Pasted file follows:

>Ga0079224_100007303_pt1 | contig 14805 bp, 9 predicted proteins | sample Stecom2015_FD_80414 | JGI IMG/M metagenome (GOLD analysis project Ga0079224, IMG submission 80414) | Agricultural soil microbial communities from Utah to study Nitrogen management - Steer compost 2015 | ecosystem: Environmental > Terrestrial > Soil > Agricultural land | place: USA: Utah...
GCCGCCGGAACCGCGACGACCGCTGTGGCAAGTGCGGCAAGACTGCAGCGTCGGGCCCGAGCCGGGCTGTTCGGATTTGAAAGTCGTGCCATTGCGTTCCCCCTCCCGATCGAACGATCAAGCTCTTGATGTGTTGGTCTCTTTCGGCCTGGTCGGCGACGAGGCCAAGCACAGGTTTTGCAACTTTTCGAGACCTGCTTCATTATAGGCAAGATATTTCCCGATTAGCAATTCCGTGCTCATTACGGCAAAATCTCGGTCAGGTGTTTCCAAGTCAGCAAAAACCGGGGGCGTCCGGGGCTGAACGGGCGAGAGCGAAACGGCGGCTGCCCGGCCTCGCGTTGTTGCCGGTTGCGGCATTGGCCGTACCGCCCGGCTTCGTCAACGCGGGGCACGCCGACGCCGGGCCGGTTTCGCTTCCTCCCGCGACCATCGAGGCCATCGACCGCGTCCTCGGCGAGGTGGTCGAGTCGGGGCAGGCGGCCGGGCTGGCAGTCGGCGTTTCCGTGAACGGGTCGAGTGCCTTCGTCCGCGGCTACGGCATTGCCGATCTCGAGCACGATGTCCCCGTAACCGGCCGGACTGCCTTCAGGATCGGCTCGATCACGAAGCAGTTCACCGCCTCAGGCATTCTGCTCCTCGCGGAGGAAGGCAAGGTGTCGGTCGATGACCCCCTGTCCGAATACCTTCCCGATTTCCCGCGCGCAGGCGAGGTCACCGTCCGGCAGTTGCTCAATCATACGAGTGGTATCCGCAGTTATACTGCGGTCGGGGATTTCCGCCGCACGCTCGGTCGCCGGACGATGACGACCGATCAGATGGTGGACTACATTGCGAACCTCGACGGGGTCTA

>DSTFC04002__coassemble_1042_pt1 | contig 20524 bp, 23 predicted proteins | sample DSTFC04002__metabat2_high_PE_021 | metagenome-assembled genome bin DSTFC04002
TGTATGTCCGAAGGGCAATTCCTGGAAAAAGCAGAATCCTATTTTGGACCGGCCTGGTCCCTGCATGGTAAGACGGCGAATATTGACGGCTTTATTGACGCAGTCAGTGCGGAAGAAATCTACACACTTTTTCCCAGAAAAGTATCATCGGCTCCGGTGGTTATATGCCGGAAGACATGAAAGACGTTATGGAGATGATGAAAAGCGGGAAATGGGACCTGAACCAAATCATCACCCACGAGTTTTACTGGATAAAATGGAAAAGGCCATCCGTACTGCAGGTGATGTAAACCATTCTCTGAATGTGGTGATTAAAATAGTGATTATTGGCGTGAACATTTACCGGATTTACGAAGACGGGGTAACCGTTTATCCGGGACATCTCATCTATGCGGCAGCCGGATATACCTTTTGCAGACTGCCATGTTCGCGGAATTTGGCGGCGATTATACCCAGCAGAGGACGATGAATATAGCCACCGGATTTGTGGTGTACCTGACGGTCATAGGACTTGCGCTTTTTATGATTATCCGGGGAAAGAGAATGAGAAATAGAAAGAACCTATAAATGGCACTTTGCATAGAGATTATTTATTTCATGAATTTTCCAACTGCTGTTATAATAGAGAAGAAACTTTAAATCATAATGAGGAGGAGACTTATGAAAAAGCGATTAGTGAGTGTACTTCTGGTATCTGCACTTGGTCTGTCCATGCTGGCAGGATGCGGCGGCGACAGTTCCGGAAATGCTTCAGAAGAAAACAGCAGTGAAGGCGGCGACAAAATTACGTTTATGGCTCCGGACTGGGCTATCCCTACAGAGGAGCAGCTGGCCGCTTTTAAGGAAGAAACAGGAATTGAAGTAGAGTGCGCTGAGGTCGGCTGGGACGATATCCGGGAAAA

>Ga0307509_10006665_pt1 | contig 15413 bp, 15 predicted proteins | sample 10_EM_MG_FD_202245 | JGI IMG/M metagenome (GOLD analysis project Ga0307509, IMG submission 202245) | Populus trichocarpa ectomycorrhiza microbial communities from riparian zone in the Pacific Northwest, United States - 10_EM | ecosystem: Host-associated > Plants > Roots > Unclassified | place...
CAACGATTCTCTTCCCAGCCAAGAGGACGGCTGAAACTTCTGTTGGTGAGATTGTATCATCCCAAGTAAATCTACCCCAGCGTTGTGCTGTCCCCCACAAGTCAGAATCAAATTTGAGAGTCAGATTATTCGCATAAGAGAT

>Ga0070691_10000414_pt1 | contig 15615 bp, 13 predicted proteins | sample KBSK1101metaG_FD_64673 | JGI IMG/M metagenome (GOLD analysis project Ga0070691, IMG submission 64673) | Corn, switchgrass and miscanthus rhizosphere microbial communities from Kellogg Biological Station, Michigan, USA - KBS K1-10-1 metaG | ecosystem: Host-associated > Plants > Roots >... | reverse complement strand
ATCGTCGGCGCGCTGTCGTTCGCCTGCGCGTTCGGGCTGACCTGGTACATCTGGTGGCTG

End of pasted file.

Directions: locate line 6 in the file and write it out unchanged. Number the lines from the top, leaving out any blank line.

CAACGATTCTCTTCCCAGCCAAGAGGACGGCTGAAACTTCTGTTGGTGAGATTGTATCATCCCAAGTAAATCTACCCCAGCGTTGTGCTGTCCCCCACAAGTCAGAATCAAATTTGAGAGTCAGATTATTCGCATAAGAGAT